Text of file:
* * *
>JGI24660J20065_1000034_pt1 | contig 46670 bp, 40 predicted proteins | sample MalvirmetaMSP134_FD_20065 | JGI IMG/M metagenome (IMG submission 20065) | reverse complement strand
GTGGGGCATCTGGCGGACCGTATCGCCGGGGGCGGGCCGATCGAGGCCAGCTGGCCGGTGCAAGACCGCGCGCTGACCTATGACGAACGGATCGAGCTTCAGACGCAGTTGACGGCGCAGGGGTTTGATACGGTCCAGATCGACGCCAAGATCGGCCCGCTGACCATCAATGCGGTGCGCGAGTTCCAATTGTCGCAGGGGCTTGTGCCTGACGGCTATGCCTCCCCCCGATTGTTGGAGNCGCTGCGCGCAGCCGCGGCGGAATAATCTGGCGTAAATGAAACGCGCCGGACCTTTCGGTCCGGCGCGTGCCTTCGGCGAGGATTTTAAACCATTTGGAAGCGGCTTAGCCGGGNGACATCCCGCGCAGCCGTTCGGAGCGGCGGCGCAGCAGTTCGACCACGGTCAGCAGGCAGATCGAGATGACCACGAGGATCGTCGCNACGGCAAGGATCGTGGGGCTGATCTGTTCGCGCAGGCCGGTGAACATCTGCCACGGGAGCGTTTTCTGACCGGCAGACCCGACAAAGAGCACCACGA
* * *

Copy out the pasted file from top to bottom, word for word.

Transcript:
>JGI24660J20065_1000034_pt1 | contig 46670 bp, 40 predicted proteins | sample MalvirmetaMSP134_FD_20065 | JGI IMG/M metagenome (IMG submission 20065) | reverse complement strand
GTGGGGCATCTGGCGGACCGTATCGCCGGGGGCGGGCCGATCGAGGCCAGCTGGCCGGTGCAAGACCGCGCGCTGACCTATGACGAACGGATCGAGCTTCAGACGCAGTTGACGGCGCAGGGGTTTGATACGGTCCAGATCGACGCCAAGATCGGCCCGCTGACCATCAATGCGGTGCGCGAGTTCCAATTGTCGCAGGGGCTTGTGCCTGACGGCTATGCCTCCCCCCGATTGTTGGAGNCGCTGCGCGCAGCCGCGGCGGAATAATCTGGCGTAAATGAAACGCGCCGGACCTTTCGGTCCGGCGCGTGCCTTCGGCGAGGATTTTAAACCATTTGGAAGCGGCTTAGCCGGGNGACATCCCGCGCAGCCGTTCGGAGCGGCGGCGCAGCAGTTCGACCACGGTCAGCAGGCAGATCGAGATGACCACGAGGATCGTCGCNACGGCAAGGATCGTGGGGCTGATCTGTTCGCGCAGGCCGGTGAACATCTGCCACGGGAGCGTTTTCTGACCGGCAGACCCGACAAAGAGCACCACGA